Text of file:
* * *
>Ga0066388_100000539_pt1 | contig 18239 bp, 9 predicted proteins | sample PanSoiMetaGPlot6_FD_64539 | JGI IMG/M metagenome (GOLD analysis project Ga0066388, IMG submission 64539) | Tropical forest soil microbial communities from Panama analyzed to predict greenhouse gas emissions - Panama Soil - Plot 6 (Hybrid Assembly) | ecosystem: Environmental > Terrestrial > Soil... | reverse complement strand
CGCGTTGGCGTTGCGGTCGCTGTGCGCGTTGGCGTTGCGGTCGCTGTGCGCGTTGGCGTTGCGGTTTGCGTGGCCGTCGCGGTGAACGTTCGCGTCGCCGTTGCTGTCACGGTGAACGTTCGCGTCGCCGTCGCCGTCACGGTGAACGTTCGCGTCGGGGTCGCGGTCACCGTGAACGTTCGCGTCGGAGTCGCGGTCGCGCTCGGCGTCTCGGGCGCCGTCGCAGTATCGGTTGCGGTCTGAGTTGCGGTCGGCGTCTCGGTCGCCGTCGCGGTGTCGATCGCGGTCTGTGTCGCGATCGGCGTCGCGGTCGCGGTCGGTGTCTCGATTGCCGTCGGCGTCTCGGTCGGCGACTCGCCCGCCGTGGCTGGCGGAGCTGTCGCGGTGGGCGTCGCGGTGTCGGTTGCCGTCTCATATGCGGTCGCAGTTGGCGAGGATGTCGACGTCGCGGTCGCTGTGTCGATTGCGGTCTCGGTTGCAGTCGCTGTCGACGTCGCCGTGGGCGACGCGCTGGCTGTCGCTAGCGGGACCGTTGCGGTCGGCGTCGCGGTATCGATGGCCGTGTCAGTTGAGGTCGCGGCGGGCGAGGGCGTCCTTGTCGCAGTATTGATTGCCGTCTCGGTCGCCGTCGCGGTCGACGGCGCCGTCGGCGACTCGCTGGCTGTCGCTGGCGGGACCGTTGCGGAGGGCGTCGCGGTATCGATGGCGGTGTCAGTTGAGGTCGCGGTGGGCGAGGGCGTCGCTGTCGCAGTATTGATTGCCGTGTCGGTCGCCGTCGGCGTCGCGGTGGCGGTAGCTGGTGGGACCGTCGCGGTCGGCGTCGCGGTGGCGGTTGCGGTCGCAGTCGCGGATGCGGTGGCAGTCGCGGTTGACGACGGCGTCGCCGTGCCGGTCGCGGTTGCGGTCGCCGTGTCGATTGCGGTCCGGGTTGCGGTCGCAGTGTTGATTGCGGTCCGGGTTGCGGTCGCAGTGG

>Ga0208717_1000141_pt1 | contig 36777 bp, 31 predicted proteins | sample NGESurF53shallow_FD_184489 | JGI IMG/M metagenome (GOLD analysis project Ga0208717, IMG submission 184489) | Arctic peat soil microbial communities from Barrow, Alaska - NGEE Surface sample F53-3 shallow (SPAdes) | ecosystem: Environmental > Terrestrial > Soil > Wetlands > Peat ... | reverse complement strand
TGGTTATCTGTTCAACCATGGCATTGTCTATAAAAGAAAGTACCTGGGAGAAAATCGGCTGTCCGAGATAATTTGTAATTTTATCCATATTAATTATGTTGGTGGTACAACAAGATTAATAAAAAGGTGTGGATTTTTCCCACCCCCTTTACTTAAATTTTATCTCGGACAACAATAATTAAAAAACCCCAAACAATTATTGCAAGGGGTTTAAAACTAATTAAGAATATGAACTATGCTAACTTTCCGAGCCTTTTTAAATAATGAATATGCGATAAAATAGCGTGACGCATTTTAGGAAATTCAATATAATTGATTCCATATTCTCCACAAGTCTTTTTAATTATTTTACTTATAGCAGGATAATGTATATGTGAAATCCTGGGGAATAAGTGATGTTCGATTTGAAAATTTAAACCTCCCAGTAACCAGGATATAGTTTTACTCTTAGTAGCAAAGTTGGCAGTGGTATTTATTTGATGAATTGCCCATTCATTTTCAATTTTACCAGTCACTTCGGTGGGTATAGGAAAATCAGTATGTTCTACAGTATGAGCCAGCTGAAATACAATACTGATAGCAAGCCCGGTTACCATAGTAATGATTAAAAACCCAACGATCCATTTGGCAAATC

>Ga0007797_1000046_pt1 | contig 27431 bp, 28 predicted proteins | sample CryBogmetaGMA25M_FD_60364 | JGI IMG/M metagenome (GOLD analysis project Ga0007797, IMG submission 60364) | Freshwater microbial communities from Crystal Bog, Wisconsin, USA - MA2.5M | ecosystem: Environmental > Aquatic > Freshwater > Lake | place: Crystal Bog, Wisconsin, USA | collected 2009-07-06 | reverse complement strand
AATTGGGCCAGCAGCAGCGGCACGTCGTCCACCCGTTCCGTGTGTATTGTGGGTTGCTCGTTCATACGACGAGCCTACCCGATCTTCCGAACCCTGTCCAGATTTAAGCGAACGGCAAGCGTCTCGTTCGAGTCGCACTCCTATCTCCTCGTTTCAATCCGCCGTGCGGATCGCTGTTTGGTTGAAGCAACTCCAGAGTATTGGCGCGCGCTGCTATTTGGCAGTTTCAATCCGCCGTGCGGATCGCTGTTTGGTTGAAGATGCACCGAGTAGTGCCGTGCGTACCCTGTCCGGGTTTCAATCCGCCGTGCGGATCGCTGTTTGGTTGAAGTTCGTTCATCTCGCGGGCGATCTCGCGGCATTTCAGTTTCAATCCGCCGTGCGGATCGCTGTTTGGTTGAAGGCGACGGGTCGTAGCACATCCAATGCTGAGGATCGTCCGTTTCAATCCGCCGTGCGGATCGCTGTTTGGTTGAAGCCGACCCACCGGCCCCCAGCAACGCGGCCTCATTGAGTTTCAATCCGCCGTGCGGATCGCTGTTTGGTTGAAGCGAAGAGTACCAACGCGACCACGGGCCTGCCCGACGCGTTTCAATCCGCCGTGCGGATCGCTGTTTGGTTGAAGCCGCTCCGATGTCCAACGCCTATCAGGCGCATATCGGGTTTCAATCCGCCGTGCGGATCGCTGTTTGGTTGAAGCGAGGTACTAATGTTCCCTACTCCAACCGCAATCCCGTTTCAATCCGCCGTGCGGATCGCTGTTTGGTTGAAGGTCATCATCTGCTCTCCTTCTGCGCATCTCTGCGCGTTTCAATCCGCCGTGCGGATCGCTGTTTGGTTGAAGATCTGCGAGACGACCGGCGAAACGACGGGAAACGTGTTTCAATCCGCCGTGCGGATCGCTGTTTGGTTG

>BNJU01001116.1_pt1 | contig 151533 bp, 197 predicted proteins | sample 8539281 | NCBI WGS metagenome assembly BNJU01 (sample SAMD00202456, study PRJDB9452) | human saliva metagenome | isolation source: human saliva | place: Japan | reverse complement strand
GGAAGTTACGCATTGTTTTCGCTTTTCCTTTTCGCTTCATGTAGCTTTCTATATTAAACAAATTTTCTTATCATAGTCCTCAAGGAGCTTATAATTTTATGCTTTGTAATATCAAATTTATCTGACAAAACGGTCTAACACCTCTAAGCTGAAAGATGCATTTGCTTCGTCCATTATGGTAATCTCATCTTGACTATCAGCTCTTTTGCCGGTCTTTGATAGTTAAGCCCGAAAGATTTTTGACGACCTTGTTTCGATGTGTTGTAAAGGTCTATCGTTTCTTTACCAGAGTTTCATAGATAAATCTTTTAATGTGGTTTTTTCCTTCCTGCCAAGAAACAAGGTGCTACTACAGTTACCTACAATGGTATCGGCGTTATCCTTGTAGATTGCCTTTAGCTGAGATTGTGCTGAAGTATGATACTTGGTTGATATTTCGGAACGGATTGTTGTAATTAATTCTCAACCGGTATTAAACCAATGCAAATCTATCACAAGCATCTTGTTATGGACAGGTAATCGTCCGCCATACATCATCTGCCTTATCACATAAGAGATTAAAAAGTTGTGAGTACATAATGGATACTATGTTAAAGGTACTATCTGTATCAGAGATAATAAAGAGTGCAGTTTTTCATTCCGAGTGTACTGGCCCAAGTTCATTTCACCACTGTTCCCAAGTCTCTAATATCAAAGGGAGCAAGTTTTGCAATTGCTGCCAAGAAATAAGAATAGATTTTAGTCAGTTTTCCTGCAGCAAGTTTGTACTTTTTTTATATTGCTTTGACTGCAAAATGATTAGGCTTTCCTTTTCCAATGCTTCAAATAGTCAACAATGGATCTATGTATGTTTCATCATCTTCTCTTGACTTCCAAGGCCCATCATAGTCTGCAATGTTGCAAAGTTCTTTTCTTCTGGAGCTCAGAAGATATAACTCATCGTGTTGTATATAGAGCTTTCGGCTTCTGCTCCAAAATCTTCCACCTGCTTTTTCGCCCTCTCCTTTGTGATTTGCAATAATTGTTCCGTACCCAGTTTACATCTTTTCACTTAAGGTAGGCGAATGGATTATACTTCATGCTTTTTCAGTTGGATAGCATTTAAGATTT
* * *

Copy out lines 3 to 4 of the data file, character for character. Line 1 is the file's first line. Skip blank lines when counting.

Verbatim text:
>Ga0208717_1000141_pt1 | contig 36777 bp, 31 predicted proteins | sample NGESurF53shallow_FD_184489 | JGI IMG/M metagenome (GOLD analysis project Ga0208717, IMG submission 184489) | Arctic peat soil microbial communities from Barrow, Alaska - NGEE Surface sample F53-3 shallow (SPAdes) | ecosystem: Environmental > Terrestrial > Soil > Wetlands > Peat ... | reverse complement strand
TGGTTATCTGTTCAACCATGGCATTGTCTATAAAAGAAAGTACCTGGGAGAAAATCGGCTGTCCGAGATAATTTGTAATTTTATCCATATTAATTATGTTGGTGGTACAACAAGATTAATAAAAAGGTGTGGATTTTTCCCACCCCCTTTACTTAAATTTTATCTCGGACAACAATAATTAAAAAACCCCAAACAATTATTGCAAGGGGTTTAAAACTAATTAAGAATATGAACTATGCTAACTTTCCGAGCCTTTTTAAATAATGAATATGCGATAAAATAGCGTGACGCATTTTAGGAAATTCAATATAATTGATTCCATATTCTCCACAAGTCTTTTTAATTATTTTACTTATAGCAGGATAATGTATATGTGAAATCCTGGGGAATAAGTGATGTTCGATTTGAAAATTTAAACCTCCCAGTAACCAGGATATAGTTTTACTCTTAGTAGCAAAGTTGGCAGTGGTATTTATTTGATGAATTGCCCATTCATTTTCAATTTTACCAGTCACTTCGGTGGGTATAGGAAAATCAGTATGTTCTACAGTATGAGCCAGCTGAAATACAATACTGATAGCAAGCCCGGTTACCATAGTAATGATTAAAAACCCAACGATCCATTTGGCAAATC